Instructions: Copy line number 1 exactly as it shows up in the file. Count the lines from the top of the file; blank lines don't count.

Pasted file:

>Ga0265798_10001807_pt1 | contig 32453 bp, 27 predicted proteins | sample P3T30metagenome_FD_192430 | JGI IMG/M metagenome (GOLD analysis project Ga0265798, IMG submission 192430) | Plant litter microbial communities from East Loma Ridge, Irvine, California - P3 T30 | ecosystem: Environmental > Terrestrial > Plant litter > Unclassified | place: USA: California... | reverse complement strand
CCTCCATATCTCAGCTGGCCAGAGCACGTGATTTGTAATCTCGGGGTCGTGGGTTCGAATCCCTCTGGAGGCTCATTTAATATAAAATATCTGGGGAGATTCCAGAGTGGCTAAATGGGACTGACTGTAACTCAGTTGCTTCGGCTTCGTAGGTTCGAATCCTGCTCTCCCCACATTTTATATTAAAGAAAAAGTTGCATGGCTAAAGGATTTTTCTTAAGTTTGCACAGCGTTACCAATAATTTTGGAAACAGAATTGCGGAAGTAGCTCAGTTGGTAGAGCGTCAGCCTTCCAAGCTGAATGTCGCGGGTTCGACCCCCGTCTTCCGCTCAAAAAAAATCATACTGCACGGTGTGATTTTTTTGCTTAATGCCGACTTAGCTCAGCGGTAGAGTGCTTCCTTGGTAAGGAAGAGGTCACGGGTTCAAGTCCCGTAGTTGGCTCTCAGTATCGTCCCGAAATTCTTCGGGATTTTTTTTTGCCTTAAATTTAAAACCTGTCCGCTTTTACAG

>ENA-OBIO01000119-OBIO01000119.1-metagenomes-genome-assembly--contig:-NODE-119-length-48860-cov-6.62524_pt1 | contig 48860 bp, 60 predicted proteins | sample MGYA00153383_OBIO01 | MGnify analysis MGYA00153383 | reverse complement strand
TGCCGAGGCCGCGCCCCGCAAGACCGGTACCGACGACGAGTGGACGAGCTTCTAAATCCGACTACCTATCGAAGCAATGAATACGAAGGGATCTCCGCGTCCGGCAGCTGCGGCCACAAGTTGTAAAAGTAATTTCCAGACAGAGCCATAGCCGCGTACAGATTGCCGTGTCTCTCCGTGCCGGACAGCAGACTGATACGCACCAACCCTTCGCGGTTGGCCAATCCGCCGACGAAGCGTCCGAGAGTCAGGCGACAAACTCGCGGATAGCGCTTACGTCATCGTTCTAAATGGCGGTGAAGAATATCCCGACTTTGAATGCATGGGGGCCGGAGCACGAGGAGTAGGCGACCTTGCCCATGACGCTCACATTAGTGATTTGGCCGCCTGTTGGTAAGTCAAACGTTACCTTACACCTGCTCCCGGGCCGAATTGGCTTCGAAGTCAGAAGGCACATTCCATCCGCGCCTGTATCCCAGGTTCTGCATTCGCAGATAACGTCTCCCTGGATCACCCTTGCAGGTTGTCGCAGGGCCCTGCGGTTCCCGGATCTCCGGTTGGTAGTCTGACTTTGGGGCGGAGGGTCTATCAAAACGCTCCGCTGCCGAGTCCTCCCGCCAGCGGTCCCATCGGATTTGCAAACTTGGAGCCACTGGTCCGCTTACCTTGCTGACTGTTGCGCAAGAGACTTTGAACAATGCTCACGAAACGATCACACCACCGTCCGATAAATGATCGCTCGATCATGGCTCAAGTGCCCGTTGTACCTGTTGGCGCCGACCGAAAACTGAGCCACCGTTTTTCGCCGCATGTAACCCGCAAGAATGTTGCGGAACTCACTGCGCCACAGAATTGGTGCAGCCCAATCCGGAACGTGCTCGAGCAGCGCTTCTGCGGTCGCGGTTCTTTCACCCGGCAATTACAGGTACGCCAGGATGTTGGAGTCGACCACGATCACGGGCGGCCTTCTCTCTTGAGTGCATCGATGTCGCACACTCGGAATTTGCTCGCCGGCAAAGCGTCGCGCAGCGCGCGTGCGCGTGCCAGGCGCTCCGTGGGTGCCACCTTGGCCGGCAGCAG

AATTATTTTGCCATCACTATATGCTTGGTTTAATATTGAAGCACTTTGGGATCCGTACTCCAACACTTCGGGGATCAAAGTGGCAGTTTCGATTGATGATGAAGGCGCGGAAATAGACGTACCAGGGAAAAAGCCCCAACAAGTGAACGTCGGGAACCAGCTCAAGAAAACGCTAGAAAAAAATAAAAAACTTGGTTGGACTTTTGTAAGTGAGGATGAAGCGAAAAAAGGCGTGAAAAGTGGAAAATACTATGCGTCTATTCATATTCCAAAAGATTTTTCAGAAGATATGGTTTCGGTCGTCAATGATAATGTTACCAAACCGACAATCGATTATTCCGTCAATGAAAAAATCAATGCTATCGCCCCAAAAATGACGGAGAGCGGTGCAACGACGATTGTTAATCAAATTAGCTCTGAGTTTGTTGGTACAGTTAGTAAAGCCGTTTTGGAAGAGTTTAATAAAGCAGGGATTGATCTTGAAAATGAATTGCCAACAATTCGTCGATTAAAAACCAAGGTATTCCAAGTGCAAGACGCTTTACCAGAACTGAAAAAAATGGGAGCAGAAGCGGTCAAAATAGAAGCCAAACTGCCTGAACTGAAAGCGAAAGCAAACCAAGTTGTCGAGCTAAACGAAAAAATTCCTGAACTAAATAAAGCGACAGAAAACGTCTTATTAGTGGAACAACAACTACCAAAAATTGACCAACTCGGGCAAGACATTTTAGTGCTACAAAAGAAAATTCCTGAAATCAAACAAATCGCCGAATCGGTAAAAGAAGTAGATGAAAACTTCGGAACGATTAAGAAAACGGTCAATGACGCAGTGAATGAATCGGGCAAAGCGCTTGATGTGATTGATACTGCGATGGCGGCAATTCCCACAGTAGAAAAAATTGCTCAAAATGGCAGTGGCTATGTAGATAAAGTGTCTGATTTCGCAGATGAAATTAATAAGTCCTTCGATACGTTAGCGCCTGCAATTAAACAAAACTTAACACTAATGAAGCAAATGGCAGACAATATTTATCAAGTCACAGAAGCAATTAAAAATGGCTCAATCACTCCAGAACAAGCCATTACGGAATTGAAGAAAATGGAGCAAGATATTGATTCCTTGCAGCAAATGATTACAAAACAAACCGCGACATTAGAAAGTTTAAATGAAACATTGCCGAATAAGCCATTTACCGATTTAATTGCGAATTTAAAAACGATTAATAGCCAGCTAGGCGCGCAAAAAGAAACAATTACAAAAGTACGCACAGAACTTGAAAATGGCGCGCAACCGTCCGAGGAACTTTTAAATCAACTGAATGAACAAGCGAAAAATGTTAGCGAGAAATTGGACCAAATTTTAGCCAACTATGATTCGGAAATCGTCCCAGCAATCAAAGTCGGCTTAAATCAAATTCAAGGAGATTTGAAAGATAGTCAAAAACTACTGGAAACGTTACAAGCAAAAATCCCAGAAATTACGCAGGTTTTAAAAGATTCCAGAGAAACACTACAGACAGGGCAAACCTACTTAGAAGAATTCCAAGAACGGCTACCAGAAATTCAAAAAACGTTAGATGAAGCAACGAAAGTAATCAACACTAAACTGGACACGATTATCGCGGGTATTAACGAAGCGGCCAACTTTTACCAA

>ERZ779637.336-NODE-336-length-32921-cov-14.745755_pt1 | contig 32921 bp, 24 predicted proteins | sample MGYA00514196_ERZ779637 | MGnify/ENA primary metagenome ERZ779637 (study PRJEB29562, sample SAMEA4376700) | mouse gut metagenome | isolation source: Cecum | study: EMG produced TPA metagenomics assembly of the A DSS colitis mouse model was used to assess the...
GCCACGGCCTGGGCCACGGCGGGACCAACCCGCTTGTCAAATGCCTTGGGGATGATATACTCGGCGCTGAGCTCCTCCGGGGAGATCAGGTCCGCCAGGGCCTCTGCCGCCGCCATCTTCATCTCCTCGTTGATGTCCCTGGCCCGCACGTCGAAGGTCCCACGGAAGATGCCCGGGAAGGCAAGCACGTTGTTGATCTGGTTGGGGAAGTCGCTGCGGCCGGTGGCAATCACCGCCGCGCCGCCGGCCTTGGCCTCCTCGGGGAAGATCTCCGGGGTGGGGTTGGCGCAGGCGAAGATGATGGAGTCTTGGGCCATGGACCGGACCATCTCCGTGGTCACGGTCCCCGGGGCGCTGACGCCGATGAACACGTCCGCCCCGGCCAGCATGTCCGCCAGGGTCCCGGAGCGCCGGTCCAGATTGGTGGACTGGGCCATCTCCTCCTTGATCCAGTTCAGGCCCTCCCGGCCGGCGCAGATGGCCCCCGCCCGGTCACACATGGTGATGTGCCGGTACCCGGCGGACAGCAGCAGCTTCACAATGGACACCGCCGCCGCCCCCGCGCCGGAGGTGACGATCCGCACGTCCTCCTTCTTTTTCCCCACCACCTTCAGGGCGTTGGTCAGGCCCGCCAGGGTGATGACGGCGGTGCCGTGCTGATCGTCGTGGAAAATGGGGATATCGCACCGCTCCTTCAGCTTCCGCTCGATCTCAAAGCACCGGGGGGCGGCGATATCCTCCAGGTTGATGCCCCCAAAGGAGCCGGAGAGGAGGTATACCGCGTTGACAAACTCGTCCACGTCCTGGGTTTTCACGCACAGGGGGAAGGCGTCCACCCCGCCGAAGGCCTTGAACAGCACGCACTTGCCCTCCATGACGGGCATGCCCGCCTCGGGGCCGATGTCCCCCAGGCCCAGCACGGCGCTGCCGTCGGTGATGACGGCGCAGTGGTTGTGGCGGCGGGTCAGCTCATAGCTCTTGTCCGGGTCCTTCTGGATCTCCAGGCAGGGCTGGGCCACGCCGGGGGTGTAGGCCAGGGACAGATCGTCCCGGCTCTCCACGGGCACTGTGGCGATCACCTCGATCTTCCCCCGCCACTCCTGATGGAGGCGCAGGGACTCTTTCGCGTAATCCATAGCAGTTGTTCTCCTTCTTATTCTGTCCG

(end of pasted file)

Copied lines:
>Ga0265798_10001807_pt1 | contig 32453 bp, 27 predicted proteins | sample P3T30metagenome_FD_192430 | JGI IMG/M metagenome (GOLD analysis project Ga0265798, IMG submission 192430) | Plant litter microbial communities from East Loma Ridge, Irvine, California - P3 T30 | ecosystem: Environmental > Terrestrial > Plant litter > Unclassified | place: USA: California... | reverse complement strand